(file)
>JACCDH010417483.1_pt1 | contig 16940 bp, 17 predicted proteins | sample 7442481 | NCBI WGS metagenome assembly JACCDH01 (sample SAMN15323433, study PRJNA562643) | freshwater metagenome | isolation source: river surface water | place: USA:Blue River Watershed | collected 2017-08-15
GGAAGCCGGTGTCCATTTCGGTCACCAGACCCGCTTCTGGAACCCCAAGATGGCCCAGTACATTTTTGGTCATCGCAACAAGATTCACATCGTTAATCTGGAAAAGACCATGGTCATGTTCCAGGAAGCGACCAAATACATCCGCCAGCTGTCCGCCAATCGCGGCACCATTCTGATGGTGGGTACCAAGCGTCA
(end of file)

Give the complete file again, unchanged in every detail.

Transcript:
>JACCDH010417483.1_pt1 | contig 16940 bp, 17 predicted proteins | sample 7442481 | NCBI WGS metagenome assembly JACCDH01 (sample SAMN15323433, study PRJNA562643) | freshwater metagenome | isolation source: river surface water | place: USA:Blue River Watershed | collected 2017-08-15
GGAAGCCGGTGTCCATTTCGGTCACCAGACCCGCTTCTGGAACCCCAAGATGGCCCAGTACATTTTTGGTCATCGCAACAAGATTCACATCGTTAATCTGGAAAAGACCATGGTCATGTTCCAGGAAGCGACCAAATACATCCGCCAGCTGTCCGCCAATCGCGGCACCATTCTGATGGTGGGTACCAAGCGTCA